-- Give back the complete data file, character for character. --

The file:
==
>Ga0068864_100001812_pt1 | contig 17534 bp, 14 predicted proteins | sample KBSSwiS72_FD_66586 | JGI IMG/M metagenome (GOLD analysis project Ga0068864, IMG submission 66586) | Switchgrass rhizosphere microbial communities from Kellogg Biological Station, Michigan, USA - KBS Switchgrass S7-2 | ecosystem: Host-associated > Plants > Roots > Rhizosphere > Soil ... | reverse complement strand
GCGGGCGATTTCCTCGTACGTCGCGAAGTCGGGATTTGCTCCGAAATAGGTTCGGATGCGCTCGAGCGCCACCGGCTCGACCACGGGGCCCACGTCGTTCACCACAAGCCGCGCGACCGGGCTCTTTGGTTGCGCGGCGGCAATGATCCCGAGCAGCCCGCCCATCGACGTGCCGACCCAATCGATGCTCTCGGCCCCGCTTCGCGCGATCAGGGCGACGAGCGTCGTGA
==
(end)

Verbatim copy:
>Ga0068864_100001812_pt1 | contig 17534 bp, 14 predicted proteins | sample KBSSwiS72_FD_66586 | JGI IMG/M metagenome (GOLD analysis project Ga0068864, IMG submission 66586) | Switchgrass rhizosphere microbial communities from Kellogg Biological Station, Michigan, USA - KBS Switchgrass S7-2 | ecosystem: Host-associated > Plants > Roots > Rhizosphere > Soil ... | reverse complement strand
GCGGGCGATTTCCTCGTACGTCGCGAAGTCGGGATTTGCTCCGAAATAGGTTCGGATGCGCTCGAGCGCCACCGGCTCGACCACGGGGCCCACGTCGTTCACCACAAGCCGCGCGACCGGGCTCTTTGGTTGCGCGGCGGCAATGATCCCGAGCAGCCCGCCCATCGACGTGCCGACCCAATCGATGCTCTCGGCCCCGCTTCGCGCGATCAGGGCGACGAGCGTCGTGA